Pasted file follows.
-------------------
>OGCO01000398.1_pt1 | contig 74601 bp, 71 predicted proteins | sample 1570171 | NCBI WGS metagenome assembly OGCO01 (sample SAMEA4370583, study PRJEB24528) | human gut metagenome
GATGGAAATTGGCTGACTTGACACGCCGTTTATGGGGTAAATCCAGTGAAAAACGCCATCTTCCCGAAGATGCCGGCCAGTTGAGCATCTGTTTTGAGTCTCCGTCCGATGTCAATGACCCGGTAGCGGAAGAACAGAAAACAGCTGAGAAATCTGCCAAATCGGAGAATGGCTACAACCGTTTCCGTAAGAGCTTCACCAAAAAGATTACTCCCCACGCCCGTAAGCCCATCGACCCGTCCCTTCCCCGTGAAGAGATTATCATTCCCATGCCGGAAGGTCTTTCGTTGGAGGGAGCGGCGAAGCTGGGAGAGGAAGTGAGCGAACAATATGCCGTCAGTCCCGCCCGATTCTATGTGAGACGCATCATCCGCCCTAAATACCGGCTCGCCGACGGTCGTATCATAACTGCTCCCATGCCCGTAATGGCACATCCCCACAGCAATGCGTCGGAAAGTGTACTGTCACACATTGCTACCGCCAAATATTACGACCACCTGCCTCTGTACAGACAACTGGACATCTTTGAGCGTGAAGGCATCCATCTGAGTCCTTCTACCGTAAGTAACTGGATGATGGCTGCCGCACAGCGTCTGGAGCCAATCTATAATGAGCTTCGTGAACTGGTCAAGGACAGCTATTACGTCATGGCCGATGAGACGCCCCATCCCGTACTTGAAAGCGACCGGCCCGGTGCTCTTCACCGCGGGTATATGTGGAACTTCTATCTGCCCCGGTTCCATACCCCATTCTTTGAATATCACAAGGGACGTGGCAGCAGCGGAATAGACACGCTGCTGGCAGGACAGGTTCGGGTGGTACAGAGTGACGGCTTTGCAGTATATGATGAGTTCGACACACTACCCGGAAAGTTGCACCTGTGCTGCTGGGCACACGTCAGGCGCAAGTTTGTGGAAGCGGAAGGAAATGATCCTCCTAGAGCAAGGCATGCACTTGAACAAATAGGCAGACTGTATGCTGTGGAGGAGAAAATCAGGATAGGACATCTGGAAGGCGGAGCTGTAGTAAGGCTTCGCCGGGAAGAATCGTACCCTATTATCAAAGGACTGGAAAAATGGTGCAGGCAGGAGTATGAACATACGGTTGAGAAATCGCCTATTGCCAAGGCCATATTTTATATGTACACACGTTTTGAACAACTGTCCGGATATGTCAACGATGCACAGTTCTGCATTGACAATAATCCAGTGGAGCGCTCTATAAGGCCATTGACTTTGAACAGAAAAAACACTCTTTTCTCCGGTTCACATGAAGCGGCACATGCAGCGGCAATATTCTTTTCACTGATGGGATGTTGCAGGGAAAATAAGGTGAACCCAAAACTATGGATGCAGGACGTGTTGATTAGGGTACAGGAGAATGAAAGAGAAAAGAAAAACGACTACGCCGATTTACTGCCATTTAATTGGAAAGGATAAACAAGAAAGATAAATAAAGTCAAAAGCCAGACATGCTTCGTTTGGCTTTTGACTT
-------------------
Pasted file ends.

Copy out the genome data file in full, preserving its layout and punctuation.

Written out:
>OGCO01000398.1_pt1 | contig 74601 bp, 71 predicted proteins | sample 1570171 | NCBI WGS metagenome assembly OGCO01 (sample SAMEA4370583, study PRJEB24528) | human gut metagenome
GATGGAAATTGGCTGACTTGACACGCCGTTTATGGGGTAAATCCAGTGAAAAACGCCATCTTCCCGAAGATGCCGGCCAGTTGAGCATCTGTTTTGAGTCTCCGTCCGATGTCAATGACCCGGTAGCGGAAGAACAGAAAACAGCTGAGAAATCTGCCAAATCGGAGAATGGCTACAACCGTTTCCGTAAGAGCTTCACCAAAAAGATTACTCCCCACGCCCGTAAGCCCATCGACCCGTCCCTTCCCCGTGAAGAGATTATCATTCCCATGCCGGAAGGTCTTTCGTTGGAGGGAGCGGCGAAGCTGGGAGAGGAAGTGAGCGAACAATATGCCGTCAGTCCCGCCCGATTCTATGTGAGACGCATCATCCGCCCTAAATACCGGCTCGCCGACGGTCGTATCATAACTGCTCCCATGCCCGTAATGGCACATCCCCACAGCAATGCGTCGGAAAGTGTACTGTCACACATTGCTACCGCCAAATATTACGACCACCTGCCTCTGTACAGACAACTGGACATCTTTGAGCGTGAAGGCATCCATCTGAGTCCTTCTACCGTAAGTAACTGGATGATGGCTGCCGCACAGCGTCTGGAGCCAATCTATAATGAGCTTCGTGAACTGGTCAAGGACAGCTATTACGTCATGGCCGATGAGACGCCCCATCCCGTACTTGAAAGCGACCGGCCCGGTGCTCTTCACCGCGGGTATATGTGGAACTTCTATCTGCCCCGGTTCCATACCCCATTCTTTGAATATCACAAGGGACGTGGCAGCAGCGGAATAGACACGCTGCTGGCAGGACAGGTTCGGGTGGTACAGAGTGACGGCTTTGCAGTATATGATGAGTTCGACACACTACCCGGAAAGTTGCACCTGTGCTGCTGGGCACACGTCAGGCGCAAGTTTGTGGAAGCGGAAGGAAATGATCCTCCTAGAGCAAGGCATGCACTTGAACAAATAGGCAGACTGTATGCTGTGGAGGAGAAAATCAGGATAGGACATCTGGAAGGCGGAGCTGTAGTAAGGCTTCGCCGGGAAGAATCGTACCCTATTATCAAAGGACTGGAAAAATGGTGCAGGCAGGAGTATGAACATACGGTTGAGAAATCGCCTATTGCCAAGGCCATATTTTATATGTACACACGTTTTGAACAACTGTCCGGATATGTCAACGATGCACAGTTCTGCATTGACAATAATCCAGTGGAGCGCTCTATAAGGCCATTGACTTTGAACAGAAAAAACACTCTTTTCTCCGGTTCACATGAAGCGGCACATGCAGCGGCAATATTCTTTTCACTGATGGGATGTTGCAGGGAAAATAAGGTGAACCCAAAACTATGGATGCAGGACGTGTTGATTAGGGTACAGGAGAATGAAAGAGAAAAGAAAAACGACTACGCCGATTTACTGCCATTTAATTGGAAAGGATAAACAAGAAAGATAAATAAAGTCAAAAGCCAGACATGCTTCGTTTGGCTTTTGACTT